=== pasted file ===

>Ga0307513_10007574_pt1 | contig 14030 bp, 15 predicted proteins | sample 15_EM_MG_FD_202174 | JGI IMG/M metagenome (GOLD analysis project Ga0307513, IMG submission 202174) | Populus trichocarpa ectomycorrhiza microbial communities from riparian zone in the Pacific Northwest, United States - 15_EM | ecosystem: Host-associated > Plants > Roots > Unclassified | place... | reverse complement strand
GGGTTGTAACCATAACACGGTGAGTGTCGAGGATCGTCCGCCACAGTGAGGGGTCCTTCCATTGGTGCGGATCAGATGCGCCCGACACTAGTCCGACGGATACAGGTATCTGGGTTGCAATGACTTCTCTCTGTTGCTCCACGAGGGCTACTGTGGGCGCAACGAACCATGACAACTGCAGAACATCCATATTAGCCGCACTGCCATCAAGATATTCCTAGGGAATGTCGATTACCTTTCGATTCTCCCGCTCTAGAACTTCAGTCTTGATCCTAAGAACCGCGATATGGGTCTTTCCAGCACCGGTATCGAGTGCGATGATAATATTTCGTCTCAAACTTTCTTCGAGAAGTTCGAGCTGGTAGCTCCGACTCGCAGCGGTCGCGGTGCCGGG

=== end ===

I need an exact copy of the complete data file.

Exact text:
>Ga0307513_10007574_pt1 | contig 14030 bp, 15 predicted proteins | sample 15_EM_MG_FD_202174 | JGI IMG/M metagenome (GOLD analysis project Ga0307513, IMG submission 202174) | Populus trichocarpa ectomycorrhiza microbial communities from riparian zone in the Pacific Northwest, United States - 15_EM | ecosystem: Host-associated > Plants > Roots > Unclassified | place... | reverse complement strand
GGGTTGTAACCATAACACGGTGAGTGTCGAGGATCGTCCGCCACAGTGAGGGGTCCTTCCATTGGTGCGGATCAGATGCGCCCGACACTAGTCCGACGGATACAGGTATCTGGGTTGCAATGACTTCTCTCTGTTGCTCCACGAGGGCTACTGTGGGCGCAACGAACCATGACAACTGCAGAACATCCATATTAGCCGCACTGCCATCAAGATATTCCTAGGGAATGTCGATTACCTTTCGATTCTCCCGCTCTAGAACTTCAGTCTTGATCCTAAGAACCGCGATATGGGTCTTTCCAGCACCGGTATCGAGTGCGATGATAATATTTCGTCTCAAACTTTCTTCGAGAAGTTCGAGCTGGTAGCTCCGACTCGCAGCGGTCGCGGTGCCGGG